March 11, 2013 § 19 Comments
A guest blog from Kathleen Stone:
By the third day of AWP, I thought I couldn’t bear to hear these questions discussed. I thought Lawrence Weschler’s observation about narrative voice and the division of the world between those who know it’s a fiction and those who don’t had been chewed over enough to last me a lifetime. But still, something drew me to the Why Genre Matters panel. Maybe the names of the panelists, or something about the blurb in the conference book drew me in, but whatever it was, I grabbed another cup of coffee and soldiered on.
Nonfictionist and moderator Dinah Lenney led off with her own strong point of view. An author and reader are like two people on a see-saw, with movement and balance between them. When the author doesn’t clue us in, and we don’t know what we hold in our hands, then the see-saw is left with only one person — out of balance and disappointing. There is a diff, and it matters.
Scott Nadelson countered with the oft-made observation that there is no such thing as objectivity. A blurring between genres necessarily follows, and the author can rely on voice and form to tip off the reader to what’s on the page. His recent book, The Next Scott Nadelson, A Life in Progress, may be labeled a memoir, but it comes without a guaranty of accuracy. So maybe there’s no diff at all?
Essayist and critic Sven Birkerts analogized genre to etiquette. Genre distinctions are like rules, necessary for maintaining harmony amid the tensions, but they need not be stultifying, even as please and thank you are not. A psyche that invents and writes about a blue bucket is not very different from a psyche that remembers a blue bucket, but different motivations are at play – – this could have been vs. this happened. Writers of both genres share the act of creation, of giving narrative shape to the work, but for nonfiction writers, the engine is memory.
Poet David Beispiel joined Scott in label bashing. Writers should be free to write whatever they want and label it however they want (or perhaps not at all). Labels exist for the bookseller who wants to know what to order and how to display it, not for the author or reader. I wonder what he thinks about truth in politics – after all, he does write for Politico.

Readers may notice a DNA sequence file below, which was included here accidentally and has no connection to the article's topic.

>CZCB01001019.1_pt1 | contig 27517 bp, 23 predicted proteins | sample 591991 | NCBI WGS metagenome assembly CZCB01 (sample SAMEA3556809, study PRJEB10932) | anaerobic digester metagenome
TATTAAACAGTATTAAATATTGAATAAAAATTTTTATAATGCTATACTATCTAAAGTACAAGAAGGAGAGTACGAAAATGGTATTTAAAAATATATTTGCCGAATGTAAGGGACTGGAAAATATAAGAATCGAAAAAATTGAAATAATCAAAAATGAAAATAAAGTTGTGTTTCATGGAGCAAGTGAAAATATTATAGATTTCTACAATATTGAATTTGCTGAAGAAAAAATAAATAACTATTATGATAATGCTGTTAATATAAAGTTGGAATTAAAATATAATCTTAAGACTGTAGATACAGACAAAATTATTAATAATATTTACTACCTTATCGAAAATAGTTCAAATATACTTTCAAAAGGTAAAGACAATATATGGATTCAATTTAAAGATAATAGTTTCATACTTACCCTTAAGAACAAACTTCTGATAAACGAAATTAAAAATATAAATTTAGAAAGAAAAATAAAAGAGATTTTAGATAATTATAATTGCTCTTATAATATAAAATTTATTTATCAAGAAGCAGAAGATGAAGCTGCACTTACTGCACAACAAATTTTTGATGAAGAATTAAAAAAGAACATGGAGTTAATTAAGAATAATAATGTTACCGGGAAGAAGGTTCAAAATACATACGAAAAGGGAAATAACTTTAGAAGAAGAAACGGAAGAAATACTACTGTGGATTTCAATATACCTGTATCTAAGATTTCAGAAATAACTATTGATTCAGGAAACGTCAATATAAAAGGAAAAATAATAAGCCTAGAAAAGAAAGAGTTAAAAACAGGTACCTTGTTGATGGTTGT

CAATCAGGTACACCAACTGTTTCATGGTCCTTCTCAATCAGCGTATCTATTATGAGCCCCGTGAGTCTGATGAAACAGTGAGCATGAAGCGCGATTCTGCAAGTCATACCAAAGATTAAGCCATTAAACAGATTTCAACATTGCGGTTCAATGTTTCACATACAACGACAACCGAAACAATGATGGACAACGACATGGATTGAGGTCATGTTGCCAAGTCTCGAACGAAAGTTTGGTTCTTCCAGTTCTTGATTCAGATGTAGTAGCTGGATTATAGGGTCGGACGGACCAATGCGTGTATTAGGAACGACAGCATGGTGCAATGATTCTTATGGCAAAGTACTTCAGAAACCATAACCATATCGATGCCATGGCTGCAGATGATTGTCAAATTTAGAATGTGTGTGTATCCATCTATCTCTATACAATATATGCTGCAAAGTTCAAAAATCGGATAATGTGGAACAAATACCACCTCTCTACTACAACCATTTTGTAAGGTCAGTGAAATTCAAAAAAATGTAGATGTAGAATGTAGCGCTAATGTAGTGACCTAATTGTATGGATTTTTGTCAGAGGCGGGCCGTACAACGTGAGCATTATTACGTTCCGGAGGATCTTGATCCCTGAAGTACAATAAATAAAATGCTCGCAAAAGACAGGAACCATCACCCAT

Multi-genre writer Judith Kitchen agreed Weschler was right about narrative voice being a fiction. It’s simply a lens for delivery, involving an aesthetic decision but not a deliberate fabrication. A flood she experienced as a child, which she has repeatedly and variously treated it in her own work, is an actual event seen through different lenses, sometimes intensely and sometimes in passing, but always drawn from memory. Judith concluded with a segue to why we like memoir: it takes the place of gossiping with a neighbor over the clothesline. That clothesline is gone for most of us and we embrace memoir to fill the void.
So, I’m glad I grabbed another cup of coffee and pushed aside my conference fatigue on Saturday morning to hear Why Genre Matters. Or maybe it doesn’t. The panel offered one of the most heady and honest exchanges of AWP.
Kathleen Stone is a writer who lives in Boston. Her work has been published in Points East, a sailing magazine, and she has dreams of many more publications to follow.
March 5, 2013 § 9 Comments
I arrived in Chicago last year for my first AWP with a hazy plan and a suitcase that weighed too much and cornered poorly. I packed stilettos, cigarettes, scarves, and lipstick, but forgot my laptop, cotton swabs, and new business cards stamped with a retro typewriter logo. Forgetting cotton swabs on a trip is a bad omen indeed. My plan was breezy and vague: oh, I dunno—find some authentic deep-dish, go to a few panels, say smart things, be charming, and have literary types fall in love with me. If there’s time, wrangle a book deal.
I’ve never been comfortable networking-as-a-verb, but my skills in this area hadn’t evolved since my 20s — awkwardness masked by flirtation. Incidentally, I gleaned this approach from an Anne Sexton biography that I read over ten years ago and interpreted not as a cautionary tale but as a primer on sex and dating.